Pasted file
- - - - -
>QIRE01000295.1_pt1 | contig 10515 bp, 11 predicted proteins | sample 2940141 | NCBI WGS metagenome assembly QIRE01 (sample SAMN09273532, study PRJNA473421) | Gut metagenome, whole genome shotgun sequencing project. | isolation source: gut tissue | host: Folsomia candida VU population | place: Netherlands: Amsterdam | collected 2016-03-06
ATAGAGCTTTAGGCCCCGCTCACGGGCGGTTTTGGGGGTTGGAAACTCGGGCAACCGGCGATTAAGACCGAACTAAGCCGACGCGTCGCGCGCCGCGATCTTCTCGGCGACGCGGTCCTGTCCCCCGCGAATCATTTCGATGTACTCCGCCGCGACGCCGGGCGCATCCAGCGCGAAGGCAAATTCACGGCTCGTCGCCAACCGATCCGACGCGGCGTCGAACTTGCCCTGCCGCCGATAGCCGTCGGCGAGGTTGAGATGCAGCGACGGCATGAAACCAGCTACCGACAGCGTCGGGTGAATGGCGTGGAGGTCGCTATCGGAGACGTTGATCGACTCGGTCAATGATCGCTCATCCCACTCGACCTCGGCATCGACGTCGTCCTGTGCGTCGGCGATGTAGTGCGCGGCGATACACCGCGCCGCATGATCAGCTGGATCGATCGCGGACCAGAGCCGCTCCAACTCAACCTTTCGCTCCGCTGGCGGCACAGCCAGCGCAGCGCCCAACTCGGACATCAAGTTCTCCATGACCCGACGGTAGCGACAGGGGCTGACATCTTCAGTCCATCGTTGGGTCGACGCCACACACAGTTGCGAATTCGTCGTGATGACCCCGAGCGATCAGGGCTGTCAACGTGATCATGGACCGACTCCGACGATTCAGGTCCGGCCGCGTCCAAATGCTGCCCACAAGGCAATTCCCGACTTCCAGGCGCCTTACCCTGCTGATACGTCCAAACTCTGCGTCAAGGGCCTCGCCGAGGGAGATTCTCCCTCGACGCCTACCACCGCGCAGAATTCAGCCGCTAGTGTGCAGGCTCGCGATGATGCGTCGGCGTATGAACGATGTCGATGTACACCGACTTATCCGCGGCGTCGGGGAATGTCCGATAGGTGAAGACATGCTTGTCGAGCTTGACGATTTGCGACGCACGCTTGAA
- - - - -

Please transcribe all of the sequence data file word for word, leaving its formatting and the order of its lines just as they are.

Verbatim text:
>QIRE01000295.1_pt1 | contig 10515 bp, 11 predicted proteins | sample 2940141 | NCBI WGS metagenome assembly QIRE01 (sample SAMN09273532, study PRJNA473421) | Gut metagenome, whole genome shotgun sequencing project. | isolation source: gut tissue | host: Folsomia candida VU population | place: Netherlands: Amsterdam | collected 2016-03-06
ATAGAGCTTTAGGCCCCGCTCACGGGCGGTTTTGGGGGTTGGAAACTCGGGCAACCGGCGATTAAGACCGAACTAAGCCGACGCGTCGCGCGCCGCGATCTTCTCGGCGACGCGGTCCTGTCCCCCGCGAATCATTTCGATGTACTCCGCCGCGACGCCGGGCGCATCCAGCGCGAAGGCAAATTCACGGCTCGTCGCCAACCGATCCGACGCGGCGTCGAACTTGCCCTGCCGCCGATAGCCGTCGGCGAGGTTGAGATGCAGCGACGGCATGAAACCAGCTACCGACAGCGTCGGGTGAATGGCGTGGAGGTCGCTATCGGAGACGTTGATCGACTCGGTCAATGATCGCTCATCCCACTCGACCTCGGCATCGACGTCGTCCTGTGCGTCGGCGATGTAGTGCGCGGCGATACACCGCGCCGCATGATCAGCTGGATCGATCGCGGACCAGAGCCGCTCCAACTCAACCTTTCGCTCCGCTGGCGGCACAGCCAGCGCAGCGCCCAACTCGGACATCAAGTTCTCCATGACCCGACGGTAGCGACAGGGGCTGACATCTTCAGTCCATCGTTGGGTCGACGCCACACACAGTTGCGAATTCGTCGTGATGACCCCGAGCGATCAGGGCTGTCAACGTGATCATGGACCGACTCCGACGATTCAGGTCCGGCCGCGTCCAAATGCTGCCCACAAGGCAATTCCCGACTTCCAGGCGCCTTACCCTGCTGATACGTCCAAACTCTGCGTCAAGGGCCTCGCCGAGGGAGATTCTCCCTCGACGCCTACCACCGCGCAGAATTCAGCCGCTAGTGTGCAGGCTCGCGATGATGCGTCGGCGTATGAACGATGTCGATGTACACCGACTTATCCGCGGCGTCGGGGAATGTCCGATAGGTGAAGACATGCTTGTCGAGCTTGACGATTTGCGACGCACGCTTGAA